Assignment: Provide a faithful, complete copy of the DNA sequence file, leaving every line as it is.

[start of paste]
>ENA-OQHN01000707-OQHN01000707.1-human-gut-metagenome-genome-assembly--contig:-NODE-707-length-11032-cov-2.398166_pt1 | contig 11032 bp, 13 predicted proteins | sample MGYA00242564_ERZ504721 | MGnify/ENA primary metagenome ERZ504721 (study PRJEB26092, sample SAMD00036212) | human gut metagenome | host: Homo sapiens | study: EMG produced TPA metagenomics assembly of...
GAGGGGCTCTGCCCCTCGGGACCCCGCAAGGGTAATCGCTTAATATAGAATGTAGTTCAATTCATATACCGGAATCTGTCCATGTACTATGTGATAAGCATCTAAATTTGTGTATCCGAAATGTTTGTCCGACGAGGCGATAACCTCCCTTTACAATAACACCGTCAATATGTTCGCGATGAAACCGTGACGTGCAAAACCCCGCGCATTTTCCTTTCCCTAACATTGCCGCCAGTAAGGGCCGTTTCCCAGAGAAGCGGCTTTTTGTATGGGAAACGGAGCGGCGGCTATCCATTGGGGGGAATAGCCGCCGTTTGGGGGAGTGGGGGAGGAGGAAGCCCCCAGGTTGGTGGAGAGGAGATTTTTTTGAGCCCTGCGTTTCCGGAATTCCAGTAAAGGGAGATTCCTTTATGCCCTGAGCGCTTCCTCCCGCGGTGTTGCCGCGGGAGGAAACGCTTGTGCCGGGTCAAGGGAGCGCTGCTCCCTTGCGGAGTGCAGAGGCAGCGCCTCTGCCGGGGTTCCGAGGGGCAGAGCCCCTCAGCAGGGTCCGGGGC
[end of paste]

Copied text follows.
>ENA-OQHN01000707-OQHN01000707.1-human-gut-metagenome-genome-assembly--contig:-NODE-707-length-11032-cov-2.398166_pt1 | contig 11032 bp, 13 predicted proteins | sample MGYA00242564_ERZ504721 | MGnify/ENA primary metagenome ERZ504721 (study PRJEB26092, sample SAMD00036212) | human gut metagenome | host: Homo sapiens | study: EMG produced TPA metagenomics assembly of...
GAGGGGCTCTGCCCCTCGGGACCCCGCAAGGGTAATCGCTTAATATAGAATGTAGTTCAATTCATATACCGGAATCTGTCCATGTACTATGTGATAAGCATCTAAATTTGTGTATCCGAAATGTTTGTCCGACGAGGCGATAACCTCCCTTTACAATAACACCGTCAATATGTTCGCGATGAAACCGTGACGTGCAAAACCCCGCGCATTTTCCTTTCCCTAACATTGCCGCCAGTAAGGGCCGTTTCCCAGAGAAGCGGCTTTTTGTATGGGAAACGGAGCGGCGGCTATCCATTGGGGGGAATAGCCGCCGTTTGGGGGAGTGGGGGAGGAGGAAGCCCCCAGGTTGGTGGAGAGGAGATTTTTTTGAGCCCTGCGTTTCCGGAATTCCAGTAAAGGGAGATTCCTTTATGCCCTGAGCGCTTCCTCCCGCGGTGTTGCCGCGGGAGGAAACGCTTGTGCCGGGTCAAGGGAGCGCTGCTCCCTTGCGGAGTGCAGAGGCAGCGCCTCTGCCGGGGTTCCGAGGGGCAGAGCCCCTCAGCAGGGTCCGGGGC